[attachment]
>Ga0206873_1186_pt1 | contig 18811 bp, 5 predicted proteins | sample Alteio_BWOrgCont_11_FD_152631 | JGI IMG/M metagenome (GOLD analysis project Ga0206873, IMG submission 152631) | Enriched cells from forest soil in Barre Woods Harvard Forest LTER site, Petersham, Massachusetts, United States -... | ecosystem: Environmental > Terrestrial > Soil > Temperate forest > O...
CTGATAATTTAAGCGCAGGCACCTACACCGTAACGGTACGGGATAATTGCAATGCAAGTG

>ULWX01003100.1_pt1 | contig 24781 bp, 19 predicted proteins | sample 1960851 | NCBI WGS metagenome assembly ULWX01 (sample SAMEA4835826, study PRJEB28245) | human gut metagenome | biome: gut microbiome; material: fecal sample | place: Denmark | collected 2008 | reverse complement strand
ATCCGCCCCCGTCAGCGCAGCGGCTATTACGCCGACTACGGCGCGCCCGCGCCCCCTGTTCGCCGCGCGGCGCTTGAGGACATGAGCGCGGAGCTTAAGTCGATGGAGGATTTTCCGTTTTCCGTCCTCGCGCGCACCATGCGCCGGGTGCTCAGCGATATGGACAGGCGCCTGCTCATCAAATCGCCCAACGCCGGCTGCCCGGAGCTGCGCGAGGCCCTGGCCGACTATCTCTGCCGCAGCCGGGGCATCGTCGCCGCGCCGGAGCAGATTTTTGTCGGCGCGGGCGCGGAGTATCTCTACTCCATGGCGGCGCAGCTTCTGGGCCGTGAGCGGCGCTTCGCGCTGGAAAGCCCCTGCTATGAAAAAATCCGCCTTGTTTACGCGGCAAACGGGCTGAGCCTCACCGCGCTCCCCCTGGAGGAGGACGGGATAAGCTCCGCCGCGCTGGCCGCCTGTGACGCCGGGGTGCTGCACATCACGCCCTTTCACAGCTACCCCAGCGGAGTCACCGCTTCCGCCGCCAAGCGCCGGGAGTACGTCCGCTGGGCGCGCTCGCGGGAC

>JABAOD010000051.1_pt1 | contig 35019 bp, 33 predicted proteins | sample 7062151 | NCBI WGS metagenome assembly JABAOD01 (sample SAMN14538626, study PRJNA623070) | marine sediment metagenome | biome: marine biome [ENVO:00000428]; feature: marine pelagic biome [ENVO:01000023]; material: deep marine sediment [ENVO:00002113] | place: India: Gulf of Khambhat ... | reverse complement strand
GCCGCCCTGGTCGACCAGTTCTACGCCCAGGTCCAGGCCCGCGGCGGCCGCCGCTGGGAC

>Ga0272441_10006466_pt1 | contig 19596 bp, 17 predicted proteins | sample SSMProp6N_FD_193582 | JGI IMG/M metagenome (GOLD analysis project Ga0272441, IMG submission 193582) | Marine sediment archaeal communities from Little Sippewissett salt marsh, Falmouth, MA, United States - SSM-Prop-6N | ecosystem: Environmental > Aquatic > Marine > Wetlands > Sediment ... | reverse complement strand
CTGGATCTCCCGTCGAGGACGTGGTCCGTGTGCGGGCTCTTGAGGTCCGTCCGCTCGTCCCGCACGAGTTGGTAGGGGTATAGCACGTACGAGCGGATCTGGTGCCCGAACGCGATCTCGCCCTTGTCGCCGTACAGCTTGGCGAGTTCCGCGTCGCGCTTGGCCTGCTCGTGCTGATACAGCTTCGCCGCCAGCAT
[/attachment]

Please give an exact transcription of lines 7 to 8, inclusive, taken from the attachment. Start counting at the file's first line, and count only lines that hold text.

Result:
>Ga0272441_10006466_pt1 | contig 19596 bp, 17 predicted proteins | sample SSMProp6N_FD_193582 | JGI IMG/M metagenome (GOLD analysis project Ga0272441, IMG submission 193582) | Marine sediment archaeal communities from Little Sippewissett salt marsh, Falmouth, MA, United States - SSM-Prop-6N | ecosystem: Environmental > Aquatic > Marine > Wetlands > Sediment ... | reverse complement strand
CTGGATCTCCCGTCGAGGACGTGGTCCGTGTGCGGGCTCTTGAGGTCCGTCCGCTCGTCCCGCACGAGTTGGTAGGGGTATAGCACGTACGAGCGGATCTGGTGCCCGAACGCGATCTCGCCCTTGTCGCCGTACAGCTTGGCGAGTTCCGCGTCGCGCTTGGCCTGCTCGTGCTGATACAGCTTCGCCGCCAGCAT